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Musician Wins WWF Contest

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Artist and activist Dean Omori recently won a WWF (World Wildlife Federation) contest for his song and video, How Can You Sleep. The song is a beautiful, but mournful lament for a rapidly changing world. We caught up wth Dean to ask him a couple of questions about his music, activism and if winning the contest has helped him reach a wider audience.

Tell us a bit about How Can You Sleep.

I wrote the song How Can You Sleep back in February 2008. It began with the idea that if we stood back far enough and looked at ourselves, we would see a species that acts with what appears to be an irrational desire to drag itself towards it’s own annihilation. As the song says ‘Man, you keep taking us to the end of the world.

Tell us about the WWF contest.

The whole WWF thing was a total surprise to me. I knew virtually nothing of it until they wrote to me saying that my film had won the award. I had made the video very simply; I held up a camera and followed the imagery of the song.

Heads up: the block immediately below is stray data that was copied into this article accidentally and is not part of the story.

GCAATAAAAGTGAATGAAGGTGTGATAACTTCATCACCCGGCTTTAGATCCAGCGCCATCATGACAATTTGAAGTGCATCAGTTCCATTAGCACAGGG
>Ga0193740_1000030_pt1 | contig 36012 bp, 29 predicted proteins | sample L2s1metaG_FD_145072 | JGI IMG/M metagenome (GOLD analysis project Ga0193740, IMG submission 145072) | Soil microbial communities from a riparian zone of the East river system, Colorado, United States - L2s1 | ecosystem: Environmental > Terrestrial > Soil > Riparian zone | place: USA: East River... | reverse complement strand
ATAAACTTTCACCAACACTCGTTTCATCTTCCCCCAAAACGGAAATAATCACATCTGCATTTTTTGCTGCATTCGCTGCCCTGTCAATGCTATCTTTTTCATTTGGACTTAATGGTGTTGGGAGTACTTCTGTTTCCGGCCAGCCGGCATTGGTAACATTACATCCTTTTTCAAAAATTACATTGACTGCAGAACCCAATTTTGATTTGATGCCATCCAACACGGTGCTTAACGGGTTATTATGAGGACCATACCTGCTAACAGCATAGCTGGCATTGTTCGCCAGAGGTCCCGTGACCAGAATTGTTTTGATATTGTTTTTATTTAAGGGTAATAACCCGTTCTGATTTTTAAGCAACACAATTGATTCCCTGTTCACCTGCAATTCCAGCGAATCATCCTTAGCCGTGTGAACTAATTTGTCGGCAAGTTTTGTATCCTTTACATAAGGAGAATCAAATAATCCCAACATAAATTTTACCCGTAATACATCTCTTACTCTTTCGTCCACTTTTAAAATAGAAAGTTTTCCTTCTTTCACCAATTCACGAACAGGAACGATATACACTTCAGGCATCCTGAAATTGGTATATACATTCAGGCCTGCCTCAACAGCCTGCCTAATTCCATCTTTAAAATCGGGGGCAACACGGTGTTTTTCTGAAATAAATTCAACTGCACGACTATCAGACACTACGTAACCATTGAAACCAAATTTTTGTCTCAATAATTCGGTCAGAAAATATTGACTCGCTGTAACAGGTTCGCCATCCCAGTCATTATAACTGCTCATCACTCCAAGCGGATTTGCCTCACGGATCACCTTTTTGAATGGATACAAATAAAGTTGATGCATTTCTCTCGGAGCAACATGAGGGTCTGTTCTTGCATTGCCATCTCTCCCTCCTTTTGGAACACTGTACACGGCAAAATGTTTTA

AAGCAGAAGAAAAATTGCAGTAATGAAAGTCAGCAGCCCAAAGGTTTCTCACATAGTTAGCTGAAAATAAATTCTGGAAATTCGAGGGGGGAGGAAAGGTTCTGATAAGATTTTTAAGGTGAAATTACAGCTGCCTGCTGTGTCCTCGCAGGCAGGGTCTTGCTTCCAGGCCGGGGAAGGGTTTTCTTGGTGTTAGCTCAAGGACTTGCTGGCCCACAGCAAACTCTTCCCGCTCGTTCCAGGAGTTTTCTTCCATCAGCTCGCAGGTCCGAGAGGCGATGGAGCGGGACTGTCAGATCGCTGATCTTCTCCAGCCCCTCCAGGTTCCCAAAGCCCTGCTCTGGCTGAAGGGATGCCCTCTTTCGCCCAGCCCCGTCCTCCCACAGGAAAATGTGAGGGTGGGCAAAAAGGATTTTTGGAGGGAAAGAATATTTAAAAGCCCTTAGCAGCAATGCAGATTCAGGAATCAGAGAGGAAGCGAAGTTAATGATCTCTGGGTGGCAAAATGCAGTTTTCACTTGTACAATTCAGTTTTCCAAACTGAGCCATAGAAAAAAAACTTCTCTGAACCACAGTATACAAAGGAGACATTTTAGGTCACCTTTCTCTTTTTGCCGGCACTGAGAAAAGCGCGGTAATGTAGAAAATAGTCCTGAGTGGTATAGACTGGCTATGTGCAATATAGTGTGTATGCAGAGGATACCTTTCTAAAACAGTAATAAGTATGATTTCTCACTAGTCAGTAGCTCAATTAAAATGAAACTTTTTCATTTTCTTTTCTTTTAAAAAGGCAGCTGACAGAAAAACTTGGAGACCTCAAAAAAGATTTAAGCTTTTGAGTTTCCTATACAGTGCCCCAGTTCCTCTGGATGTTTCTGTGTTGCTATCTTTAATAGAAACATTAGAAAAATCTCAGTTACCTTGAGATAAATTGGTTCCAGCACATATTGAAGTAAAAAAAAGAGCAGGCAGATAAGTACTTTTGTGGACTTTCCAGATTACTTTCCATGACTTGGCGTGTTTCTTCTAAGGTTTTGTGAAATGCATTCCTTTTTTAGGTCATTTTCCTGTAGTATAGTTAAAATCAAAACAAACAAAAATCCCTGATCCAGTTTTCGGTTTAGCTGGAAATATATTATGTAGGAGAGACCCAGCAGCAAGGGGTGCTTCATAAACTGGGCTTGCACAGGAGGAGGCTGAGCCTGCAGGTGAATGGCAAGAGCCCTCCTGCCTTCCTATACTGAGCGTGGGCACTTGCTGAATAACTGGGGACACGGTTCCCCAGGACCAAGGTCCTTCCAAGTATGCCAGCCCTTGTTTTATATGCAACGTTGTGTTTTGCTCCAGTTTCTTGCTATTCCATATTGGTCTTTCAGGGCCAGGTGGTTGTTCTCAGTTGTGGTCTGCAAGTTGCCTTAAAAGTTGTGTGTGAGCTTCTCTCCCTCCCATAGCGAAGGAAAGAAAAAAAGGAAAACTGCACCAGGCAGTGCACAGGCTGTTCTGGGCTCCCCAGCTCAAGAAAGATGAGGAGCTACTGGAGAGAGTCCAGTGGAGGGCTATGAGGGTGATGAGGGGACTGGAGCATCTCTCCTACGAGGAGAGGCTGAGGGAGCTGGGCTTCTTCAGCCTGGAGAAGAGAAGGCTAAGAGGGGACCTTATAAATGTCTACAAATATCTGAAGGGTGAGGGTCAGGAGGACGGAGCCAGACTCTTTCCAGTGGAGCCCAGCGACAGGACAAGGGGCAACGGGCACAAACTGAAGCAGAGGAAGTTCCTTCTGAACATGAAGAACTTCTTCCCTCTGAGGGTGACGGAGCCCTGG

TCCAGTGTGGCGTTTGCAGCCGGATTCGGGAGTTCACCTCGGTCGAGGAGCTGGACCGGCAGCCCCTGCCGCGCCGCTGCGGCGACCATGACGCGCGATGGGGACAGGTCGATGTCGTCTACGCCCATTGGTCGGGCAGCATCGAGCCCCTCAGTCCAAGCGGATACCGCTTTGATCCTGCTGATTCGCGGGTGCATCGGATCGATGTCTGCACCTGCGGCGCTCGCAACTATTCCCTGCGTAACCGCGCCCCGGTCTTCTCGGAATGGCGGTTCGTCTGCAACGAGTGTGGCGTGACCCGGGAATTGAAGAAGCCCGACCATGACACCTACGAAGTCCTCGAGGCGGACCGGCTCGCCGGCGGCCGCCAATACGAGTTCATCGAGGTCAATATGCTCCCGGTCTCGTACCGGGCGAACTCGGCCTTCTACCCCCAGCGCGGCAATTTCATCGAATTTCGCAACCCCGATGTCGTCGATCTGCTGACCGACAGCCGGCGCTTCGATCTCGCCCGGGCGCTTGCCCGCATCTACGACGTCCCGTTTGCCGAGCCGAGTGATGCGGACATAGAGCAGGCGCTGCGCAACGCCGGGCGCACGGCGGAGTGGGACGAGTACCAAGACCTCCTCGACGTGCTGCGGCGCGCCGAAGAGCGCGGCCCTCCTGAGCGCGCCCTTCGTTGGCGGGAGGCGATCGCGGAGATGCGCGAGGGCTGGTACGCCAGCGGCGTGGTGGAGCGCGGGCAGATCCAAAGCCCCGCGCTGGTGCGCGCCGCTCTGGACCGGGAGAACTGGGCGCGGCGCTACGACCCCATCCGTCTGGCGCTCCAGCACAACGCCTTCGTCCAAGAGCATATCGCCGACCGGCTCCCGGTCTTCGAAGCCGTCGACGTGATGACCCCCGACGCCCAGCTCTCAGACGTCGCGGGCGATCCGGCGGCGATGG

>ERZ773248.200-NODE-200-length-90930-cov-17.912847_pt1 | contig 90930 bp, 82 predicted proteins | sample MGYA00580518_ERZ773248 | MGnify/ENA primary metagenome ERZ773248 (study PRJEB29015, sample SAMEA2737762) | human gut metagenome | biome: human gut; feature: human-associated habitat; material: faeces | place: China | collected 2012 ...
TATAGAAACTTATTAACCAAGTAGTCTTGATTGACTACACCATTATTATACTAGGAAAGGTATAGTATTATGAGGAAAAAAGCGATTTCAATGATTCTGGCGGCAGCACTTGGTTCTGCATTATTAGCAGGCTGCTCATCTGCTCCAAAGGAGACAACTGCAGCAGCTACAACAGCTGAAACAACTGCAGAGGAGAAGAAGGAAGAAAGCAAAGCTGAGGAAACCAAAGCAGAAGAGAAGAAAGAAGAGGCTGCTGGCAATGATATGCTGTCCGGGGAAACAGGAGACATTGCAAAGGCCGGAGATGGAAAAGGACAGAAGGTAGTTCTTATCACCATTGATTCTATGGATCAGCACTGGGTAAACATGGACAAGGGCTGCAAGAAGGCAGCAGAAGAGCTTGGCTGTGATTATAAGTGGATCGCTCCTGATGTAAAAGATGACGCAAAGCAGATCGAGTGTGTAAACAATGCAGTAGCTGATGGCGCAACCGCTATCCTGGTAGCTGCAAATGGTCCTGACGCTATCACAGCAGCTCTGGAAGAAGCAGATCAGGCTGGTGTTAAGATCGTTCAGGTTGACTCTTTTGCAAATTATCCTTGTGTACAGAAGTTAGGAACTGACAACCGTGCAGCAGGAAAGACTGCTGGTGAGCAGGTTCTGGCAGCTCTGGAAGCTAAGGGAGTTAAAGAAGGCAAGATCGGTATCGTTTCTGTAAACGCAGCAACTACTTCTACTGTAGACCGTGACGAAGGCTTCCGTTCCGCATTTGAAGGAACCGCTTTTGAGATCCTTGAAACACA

We drank a little wine until my children and their friends slept and I tip-toed into their rooms in the dark and filmed them sleeping. I pieced together the film one afternoon and uploaded it to my website.

A friend of mine kindly passed it around via the internet. Months later I received an email from Maligi Marbari at the connect2earth team who ran the competition for WWF; she said that she had seen it somewhere online and suggested I send it to her, as the WWF criteria stipulated that it had to be submitted by the author. I uploaded it to their website and thought no more about it. Thousands saw it and I won.

Since WWF endorsed me, all manner of people and organizations have taken this thing I do seriously. They have opened doors for me that were firmly shut and I am forever grateful.

This is a job that pays nothing, it tortures me from time to time and inspires my love and hate in equal amounts. I have done it alone everyday for almost 20 years and I wouldn’t change it for the world.
—Dean Omon

How would you describe your music?

Passionate and, until recently, undiscovered. But it plugs that hole where something needs to be said. Everything you hear is written, preformed and recorded by me in my back room, on an Apple computer. All the other noise is down to a couple of friends and my children who rattle around the house making their noise.